Redwood Motel team aims to blend motor court feel, nature

Ben Svenson, right, and North Adams Mayor Richard Alcombright admire the river habitat adjacent to the Redwood Motel on Friday. Svenson is part of the team that aims to re-create the motel to harken back to the days of the 1960s motor court, but with a modern focus on the area's natural surroundings.

NORTH ADAMS — John Stirratt knows hotels.

As the bass player for the band Wilco, Stirratt spends most of the year on the road — and he prefers to stay in old-time motor courts.

So he's right at home as a member of the team working to recreate the Redwood Motel.

"He is fascinated by what does work and what doesn't work in a hotel," said Ben Svenson, a developer in the project, estimated to cost about $2.5 million.

Stirratt has seen lots of old motor courts and how some have been re-created and "turned on their ear," Svenson said.

The team is hoping to recapture the charm and feel of the classic American motor courts of the 1950s and 1960s when "motoring" was a popular pastime.

But inside, the rooms will be a more modern experience.

The concept is to take the Redwood, once a proud part of the Mohawk Trail scenic route that was so popular in the mid-to-late 1900s, and transform it into motel that has the same look and feel. But the inside — with the use of windows and decks — has the ambiance of a modern accommodation that encourages the guest to interact with the natural environment on the shores of the Hoosic River.

"We're trying to do something that plays with the limitations of the old-time motor courts," Svenson said.

There will be trails and access to the river for fishing and boating, complete with an open-air shed and a fire pit. Kayaks and canoes will be available, as well as a riverside pool.

But the establishment will eschew some modern conveniences.

"No TVs, but great WiFi," Svenson said, noting that the market they appeal to will use the WiFi network to stream video content and watch what they like when they have time.

The Redwood was purchased for $350,000 by Beyond Place LLC on April 15. On the development team are Svenson and his brother Eric Svenson, and Dana Nielsen of Broder Properties. Scott Stedman of Brooklyn Magazine, Stirratt, and local project manager Eric Kerns round out the team.

The architectural design is being done by Simeon Bruner of Bruner/Cott Architects, who counts the Massachusetts Museum of Contemporary Art as one of his past projects.

The first phase of the work will include demolition of the eight-room wing closest to the road and the garage behind the motel.

The remaining 11-room wing will be completely renovated. Glass doors and a deck will be installed on the back side of the original structure, offering better views and opportunities to interact with the forest. Site preparation and the installation of a pool and poolhouse/boathouse will also come early in the project. Svenson said the early phases will be done and ready for business by the tourist season in 2016.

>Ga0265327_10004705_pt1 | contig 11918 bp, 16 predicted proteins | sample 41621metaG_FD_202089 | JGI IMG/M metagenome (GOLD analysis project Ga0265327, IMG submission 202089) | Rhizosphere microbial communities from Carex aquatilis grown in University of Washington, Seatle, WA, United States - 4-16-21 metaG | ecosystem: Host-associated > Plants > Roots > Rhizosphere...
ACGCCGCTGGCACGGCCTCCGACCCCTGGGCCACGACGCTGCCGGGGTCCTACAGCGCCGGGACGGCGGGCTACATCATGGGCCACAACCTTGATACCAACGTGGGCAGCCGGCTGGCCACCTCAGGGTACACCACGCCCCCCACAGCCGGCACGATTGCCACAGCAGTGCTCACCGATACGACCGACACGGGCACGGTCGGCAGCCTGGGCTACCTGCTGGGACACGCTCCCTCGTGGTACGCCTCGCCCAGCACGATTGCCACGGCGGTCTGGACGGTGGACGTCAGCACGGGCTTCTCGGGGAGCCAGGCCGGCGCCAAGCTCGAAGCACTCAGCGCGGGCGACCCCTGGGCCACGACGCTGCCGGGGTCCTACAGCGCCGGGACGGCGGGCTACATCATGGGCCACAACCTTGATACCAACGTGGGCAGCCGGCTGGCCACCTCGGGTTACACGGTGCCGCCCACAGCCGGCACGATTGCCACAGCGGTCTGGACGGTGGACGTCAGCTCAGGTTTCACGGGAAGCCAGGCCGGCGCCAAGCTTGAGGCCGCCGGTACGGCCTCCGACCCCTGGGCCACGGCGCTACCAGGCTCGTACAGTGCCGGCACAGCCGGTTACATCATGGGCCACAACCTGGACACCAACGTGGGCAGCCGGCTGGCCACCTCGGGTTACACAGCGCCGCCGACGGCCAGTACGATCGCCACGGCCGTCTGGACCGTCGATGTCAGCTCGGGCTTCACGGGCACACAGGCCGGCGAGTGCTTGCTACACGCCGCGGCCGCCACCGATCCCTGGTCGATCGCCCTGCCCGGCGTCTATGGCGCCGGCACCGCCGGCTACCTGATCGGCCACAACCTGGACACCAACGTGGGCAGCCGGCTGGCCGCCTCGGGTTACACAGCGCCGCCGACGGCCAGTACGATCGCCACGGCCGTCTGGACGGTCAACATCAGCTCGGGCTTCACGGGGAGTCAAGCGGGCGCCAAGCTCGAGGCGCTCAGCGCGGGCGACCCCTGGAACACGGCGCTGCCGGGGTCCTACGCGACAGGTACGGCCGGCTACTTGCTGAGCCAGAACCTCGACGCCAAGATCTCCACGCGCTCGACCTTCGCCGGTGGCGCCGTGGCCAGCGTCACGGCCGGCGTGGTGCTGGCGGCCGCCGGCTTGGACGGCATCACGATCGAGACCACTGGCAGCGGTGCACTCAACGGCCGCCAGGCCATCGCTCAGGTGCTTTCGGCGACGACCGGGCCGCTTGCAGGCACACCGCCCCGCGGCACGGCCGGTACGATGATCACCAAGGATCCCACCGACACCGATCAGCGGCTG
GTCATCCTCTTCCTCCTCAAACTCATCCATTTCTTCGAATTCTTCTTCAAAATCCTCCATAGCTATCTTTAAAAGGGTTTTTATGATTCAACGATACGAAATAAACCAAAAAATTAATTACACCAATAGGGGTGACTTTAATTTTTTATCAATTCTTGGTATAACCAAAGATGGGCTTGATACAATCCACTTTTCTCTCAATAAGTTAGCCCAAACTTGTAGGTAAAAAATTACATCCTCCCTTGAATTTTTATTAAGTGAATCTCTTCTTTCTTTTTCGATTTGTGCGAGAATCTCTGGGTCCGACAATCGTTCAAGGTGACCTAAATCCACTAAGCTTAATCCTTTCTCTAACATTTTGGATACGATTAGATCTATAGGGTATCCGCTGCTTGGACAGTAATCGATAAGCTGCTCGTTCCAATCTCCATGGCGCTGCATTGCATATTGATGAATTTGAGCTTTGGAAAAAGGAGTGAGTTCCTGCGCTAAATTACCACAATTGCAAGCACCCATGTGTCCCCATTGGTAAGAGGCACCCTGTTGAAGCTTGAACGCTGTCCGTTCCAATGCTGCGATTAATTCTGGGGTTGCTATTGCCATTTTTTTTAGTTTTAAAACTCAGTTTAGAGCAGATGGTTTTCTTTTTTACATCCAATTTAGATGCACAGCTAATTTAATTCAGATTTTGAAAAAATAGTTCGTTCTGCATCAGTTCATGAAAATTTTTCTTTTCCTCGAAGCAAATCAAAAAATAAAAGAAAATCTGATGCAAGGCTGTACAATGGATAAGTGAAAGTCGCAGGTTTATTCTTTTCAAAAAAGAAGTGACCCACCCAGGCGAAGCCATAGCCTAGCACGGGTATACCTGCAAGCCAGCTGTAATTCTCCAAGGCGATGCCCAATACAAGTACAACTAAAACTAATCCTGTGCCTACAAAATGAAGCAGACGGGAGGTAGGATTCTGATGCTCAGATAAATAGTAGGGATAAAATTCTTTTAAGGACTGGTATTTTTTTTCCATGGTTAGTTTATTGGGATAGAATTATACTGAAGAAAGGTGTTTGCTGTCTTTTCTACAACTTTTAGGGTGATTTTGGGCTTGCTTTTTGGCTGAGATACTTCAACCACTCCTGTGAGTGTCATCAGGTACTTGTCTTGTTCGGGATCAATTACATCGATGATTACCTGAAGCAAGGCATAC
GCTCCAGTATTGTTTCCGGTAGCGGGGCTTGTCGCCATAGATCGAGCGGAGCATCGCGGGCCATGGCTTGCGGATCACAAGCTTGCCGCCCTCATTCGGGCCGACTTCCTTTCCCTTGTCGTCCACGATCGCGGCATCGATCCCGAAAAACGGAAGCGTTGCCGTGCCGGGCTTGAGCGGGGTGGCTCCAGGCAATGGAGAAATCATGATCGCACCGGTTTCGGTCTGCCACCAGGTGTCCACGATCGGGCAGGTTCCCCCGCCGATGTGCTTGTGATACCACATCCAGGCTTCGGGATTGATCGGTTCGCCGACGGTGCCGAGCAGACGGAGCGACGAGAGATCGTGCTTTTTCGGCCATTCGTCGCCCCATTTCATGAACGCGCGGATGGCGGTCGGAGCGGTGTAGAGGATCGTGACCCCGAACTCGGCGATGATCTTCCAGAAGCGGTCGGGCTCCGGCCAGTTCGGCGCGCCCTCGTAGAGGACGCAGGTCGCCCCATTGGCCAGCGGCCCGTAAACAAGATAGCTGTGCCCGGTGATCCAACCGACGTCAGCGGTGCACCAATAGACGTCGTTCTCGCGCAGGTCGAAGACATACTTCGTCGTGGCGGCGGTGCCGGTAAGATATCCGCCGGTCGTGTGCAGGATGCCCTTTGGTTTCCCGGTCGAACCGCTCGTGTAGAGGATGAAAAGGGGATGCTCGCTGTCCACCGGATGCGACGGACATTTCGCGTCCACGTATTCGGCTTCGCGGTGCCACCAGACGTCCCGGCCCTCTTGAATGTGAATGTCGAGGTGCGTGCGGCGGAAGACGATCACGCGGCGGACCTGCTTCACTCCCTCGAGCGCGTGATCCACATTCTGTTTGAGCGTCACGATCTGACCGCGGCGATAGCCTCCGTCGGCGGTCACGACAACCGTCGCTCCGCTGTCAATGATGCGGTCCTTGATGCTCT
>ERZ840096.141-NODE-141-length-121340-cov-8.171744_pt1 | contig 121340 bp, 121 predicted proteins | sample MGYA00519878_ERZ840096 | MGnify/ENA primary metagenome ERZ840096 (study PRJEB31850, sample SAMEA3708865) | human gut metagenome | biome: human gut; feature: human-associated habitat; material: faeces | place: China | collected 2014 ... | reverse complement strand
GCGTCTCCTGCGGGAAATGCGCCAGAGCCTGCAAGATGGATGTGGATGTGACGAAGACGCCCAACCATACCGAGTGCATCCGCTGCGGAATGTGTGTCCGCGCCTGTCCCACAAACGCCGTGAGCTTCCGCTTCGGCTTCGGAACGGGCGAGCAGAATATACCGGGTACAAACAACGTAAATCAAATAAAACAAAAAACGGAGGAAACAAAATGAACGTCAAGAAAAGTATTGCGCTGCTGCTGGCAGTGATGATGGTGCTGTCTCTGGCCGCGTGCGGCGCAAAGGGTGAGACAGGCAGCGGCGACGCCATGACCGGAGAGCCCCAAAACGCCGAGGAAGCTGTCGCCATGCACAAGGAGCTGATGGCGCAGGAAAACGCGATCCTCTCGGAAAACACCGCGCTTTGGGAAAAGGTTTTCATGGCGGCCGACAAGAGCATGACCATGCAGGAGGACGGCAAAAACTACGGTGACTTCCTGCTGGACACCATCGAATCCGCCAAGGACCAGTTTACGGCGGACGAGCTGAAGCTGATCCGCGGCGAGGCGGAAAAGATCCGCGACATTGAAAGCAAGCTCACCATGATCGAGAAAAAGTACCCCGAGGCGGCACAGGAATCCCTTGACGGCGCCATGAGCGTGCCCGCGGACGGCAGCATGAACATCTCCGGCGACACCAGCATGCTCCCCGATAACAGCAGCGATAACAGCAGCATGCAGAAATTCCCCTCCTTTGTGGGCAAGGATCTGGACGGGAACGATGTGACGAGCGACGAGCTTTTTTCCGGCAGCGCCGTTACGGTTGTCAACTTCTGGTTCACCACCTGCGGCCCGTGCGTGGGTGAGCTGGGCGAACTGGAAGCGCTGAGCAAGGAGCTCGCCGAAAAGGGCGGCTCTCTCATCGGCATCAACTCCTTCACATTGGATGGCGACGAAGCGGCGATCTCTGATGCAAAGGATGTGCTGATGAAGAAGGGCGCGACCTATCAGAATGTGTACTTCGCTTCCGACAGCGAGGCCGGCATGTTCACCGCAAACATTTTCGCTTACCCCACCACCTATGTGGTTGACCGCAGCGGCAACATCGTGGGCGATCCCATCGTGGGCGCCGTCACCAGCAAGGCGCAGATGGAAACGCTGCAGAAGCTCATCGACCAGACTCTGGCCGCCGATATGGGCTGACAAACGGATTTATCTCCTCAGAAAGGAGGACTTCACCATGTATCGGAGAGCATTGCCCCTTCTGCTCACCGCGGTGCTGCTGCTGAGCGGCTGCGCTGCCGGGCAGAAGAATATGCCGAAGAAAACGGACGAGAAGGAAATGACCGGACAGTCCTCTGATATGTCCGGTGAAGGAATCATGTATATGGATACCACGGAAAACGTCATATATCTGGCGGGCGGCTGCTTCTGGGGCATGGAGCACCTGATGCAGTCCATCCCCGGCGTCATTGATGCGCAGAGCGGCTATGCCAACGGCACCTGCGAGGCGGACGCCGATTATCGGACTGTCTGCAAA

Next would be the construction of three new buildings, behind the original structure, increasing what is now 19 rooms to about 40 rooms. They will also feature views of the forest and riverside.

Working with the state Department of Conservation and Recreation, Svenson said, developers hope to increase access to the river by clearing some of the brush to allow for a for special events like wedding ceremonies and another area to be used as campsites.

"We want people to have access to the river, and that's what they want too," Svenson said.

Svenson and Kerns noted that the open-air shed would be shifted to the east and reoriented so it faces the clearing that leads to the riverside trails. The shed would be used for hanging out, small parties, and even serve as a stage for picnic entertainment.

Svenson noted that he has been in talks with North Adams Mayor Richard Alcombright for more than a year. He said Alcombright has been very welcoming, and an important part of the team by giving them the information they needed to work with the city and state on the use of the riverside property.

As for a name, Svenson and Kerns said that discussion is ongoing.

"We really, really don't have a name for it yet," Svenson said chuckling.

Nevertheless, he and the rest of the team have been committed to the idea since even before they learned about other major neighboring developments like the Greylock Mill project a proposed modern art museum right around the corner from the Redwood.

And Svenson is anxious to start. He likes to do the work himself, as does much of the rest of the team.

"Our intention is to do it all ourselves and do it right," he said. "And I just can't wait to get my hands dirty."